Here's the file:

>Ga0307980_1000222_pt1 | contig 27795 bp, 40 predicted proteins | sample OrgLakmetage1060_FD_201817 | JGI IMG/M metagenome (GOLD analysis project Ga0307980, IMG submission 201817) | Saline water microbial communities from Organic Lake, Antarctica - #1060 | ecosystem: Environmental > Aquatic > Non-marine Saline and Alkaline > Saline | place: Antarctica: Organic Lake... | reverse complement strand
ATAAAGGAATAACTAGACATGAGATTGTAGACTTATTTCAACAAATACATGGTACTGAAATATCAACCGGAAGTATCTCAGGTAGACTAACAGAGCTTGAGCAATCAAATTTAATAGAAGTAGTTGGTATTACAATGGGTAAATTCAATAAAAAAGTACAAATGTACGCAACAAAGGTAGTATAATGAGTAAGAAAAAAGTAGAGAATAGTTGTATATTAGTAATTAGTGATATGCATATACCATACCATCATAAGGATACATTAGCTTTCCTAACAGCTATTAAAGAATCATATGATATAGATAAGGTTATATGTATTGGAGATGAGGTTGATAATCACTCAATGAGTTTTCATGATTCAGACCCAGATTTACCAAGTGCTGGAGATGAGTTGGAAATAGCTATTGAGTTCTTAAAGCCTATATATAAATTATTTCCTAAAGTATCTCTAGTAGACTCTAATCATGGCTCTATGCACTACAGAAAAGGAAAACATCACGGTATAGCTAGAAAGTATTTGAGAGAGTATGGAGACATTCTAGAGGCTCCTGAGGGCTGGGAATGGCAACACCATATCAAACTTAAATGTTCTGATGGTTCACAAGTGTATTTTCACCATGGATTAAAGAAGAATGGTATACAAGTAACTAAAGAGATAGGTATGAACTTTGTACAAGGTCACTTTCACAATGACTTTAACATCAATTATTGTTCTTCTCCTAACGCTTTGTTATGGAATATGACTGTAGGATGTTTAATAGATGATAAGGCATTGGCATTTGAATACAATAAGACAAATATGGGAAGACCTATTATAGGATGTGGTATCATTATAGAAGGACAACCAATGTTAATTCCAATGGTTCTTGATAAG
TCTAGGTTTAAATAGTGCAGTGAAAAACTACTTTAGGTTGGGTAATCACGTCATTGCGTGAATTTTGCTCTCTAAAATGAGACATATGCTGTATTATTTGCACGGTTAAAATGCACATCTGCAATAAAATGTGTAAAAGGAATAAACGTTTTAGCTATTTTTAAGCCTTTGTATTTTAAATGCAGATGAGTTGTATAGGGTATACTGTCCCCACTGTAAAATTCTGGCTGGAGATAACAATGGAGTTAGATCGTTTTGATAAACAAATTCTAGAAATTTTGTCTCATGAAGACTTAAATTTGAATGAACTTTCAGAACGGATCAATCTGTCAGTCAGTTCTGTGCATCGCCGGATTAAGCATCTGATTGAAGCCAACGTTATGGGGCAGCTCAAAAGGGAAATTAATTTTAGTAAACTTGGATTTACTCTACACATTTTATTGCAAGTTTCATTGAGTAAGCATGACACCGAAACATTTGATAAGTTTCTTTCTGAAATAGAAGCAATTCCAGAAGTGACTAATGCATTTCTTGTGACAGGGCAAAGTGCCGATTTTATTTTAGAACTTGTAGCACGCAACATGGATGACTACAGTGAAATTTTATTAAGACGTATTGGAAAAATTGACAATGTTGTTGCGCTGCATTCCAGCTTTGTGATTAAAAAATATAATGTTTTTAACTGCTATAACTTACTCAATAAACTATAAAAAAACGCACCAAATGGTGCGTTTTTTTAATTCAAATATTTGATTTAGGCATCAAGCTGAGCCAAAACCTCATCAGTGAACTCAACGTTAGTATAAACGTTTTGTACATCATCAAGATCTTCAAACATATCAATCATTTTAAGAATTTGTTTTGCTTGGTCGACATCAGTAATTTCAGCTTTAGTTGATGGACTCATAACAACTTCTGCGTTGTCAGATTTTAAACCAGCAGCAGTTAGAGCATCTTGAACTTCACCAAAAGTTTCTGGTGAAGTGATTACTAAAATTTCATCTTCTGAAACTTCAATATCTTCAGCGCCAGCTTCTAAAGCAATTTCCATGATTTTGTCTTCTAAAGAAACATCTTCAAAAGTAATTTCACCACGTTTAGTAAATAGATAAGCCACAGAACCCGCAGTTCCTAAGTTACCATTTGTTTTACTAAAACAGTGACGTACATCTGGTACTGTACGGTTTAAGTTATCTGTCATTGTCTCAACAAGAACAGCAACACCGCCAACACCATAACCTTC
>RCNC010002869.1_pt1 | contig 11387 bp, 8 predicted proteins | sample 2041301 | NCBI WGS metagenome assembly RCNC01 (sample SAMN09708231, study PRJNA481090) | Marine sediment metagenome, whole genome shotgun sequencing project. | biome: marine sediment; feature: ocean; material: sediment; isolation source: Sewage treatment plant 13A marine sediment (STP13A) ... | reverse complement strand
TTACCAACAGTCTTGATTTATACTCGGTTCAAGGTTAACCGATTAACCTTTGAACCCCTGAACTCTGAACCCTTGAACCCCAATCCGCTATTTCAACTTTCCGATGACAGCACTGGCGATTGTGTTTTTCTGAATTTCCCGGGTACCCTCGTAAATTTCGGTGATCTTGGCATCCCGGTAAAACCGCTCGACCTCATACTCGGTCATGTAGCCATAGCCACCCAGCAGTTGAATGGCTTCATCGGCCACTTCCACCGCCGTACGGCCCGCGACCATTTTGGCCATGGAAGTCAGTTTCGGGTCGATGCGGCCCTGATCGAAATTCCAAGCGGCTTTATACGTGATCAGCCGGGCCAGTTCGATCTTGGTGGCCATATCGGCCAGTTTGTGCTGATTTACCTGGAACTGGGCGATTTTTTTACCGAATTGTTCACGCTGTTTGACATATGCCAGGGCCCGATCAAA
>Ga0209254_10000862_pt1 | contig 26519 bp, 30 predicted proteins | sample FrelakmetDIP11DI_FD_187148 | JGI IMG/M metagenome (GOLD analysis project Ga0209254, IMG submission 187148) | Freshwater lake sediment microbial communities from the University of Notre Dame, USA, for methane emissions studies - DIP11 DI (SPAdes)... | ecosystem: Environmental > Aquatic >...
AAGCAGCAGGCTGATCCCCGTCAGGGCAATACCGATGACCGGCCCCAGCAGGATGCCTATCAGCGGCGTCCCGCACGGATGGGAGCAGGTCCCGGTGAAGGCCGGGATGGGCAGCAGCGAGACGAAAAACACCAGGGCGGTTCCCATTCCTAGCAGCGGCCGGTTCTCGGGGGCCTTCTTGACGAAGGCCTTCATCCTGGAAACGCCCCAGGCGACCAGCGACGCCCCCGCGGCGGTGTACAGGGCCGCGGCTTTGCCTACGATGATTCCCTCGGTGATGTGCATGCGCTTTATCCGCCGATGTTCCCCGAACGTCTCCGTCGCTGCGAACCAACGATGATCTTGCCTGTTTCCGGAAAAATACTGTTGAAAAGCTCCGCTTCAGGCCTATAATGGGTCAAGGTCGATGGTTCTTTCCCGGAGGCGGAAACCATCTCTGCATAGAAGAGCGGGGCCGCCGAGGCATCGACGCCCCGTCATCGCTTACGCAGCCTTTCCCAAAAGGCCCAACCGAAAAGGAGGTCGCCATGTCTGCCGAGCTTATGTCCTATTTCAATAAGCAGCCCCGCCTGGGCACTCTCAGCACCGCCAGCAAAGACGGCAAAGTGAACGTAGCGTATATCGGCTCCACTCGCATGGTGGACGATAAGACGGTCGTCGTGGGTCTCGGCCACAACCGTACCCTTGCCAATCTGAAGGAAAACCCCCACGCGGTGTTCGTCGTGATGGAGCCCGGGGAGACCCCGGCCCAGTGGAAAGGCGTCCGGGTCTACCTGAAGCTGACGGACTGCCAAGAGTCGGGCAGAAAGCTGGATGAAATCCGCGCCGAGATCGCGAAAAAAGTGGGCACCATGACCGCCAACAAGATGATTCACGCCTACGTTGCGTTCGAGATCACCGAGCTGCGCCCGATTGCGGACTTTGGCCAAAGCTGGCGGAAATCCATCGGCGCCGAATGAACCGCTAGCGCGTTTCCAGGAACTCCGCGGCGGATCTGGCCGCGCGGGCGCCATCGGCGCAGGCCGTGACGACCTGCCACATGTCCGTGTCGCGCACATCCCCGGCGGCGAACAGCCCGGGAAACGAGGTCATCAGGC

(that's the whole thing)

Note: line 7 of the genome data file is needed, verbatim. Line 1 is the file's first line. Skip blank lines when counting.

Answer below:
AAGCAGCAGGCTGATCCCCGTCAGGGCAATACCGATGACCGGCCCCAGCAGGATGCCTATCAGCGGCGTCCCGCACGGATGGGAGCAGGTCCCGGTGAAGGCCGGGATGGGCAGCAGCGAGACGAAAAACACCAGGGCGGTTCCCATTCCTAGCAGCGGCCGGTTCTCGGGGGCCTTCTTGACGAAGGCCTTCATCCTGGAAACGCCCCAGGCGACCAGCGACGCCCCCGCGGCGGTGTACAGGGCCGCGGCTTTGCCTACGATGATTCCCTCGGTGATGTGCATGCGCTTTATCCGCCGATGTTCCCCGAACGTCTCCGTCGCTGCGAACCAACGATGATCTTGCCTGTTTCCGGAAAAATACTGTTGAAAAGCTCCGCTTCAGGCCTATAATGGGTCAAGGTCGATGGTTCTTTCCCGGAGGCGGAAACCATCTCTGCATAGAAGAGCGGGGCCGCCGAGGCATCGACGCCCCGTCATCGCTTACGCAGCCTTTCCCAAAAGGCCCAACCGAAAAGGAGGTCGCCATGTCTGCCGAGCTTATGTCCTATTTCAATAAGCAGCCCCGCCTGGGCACTCTCAGCACCGCCAGCAAAGACGGCAAAGTGAACGTAGCGTATATCGGCTCCACTCGCATGGTGGACGATAAGACGGTCGTCGTGGGTCTCGGCCACAACCGTACCCTTGCCAATCTGAAGGAAAACCCCCACGCGGTGTTCGTCGTGATGGAGCCCGGGGAGACCCCGGCCCAGTGGAAAGGCGTCCGGGTCTACCTGAAGCTGACGGACTGCCAAGAGTCGGGCAGAAAGCTGGATGAAATCCGCGCCGAGATCGCGAAAAAAGTGGGCACCATGACCGCCAACAAGATGATTCACGCCTACGTTGCGTTCGAGATCACCGAGCTGCGCCCGATTGCGGACTTTGGCCAAAGCTGGCGGAAATCCATCGGCGCCGAATGAACCGCTAGCGCGTTTCCAGGAACTCCGCGGCGGATCTGGCCGCGCGGGCGCCATCGGCGCAGGCCGTGACGACCTGCCACATGTCCGTGTCGCGCACATCCCCGGCGGCGAACAGCCCGGGAAACGAGGTCATCAGGC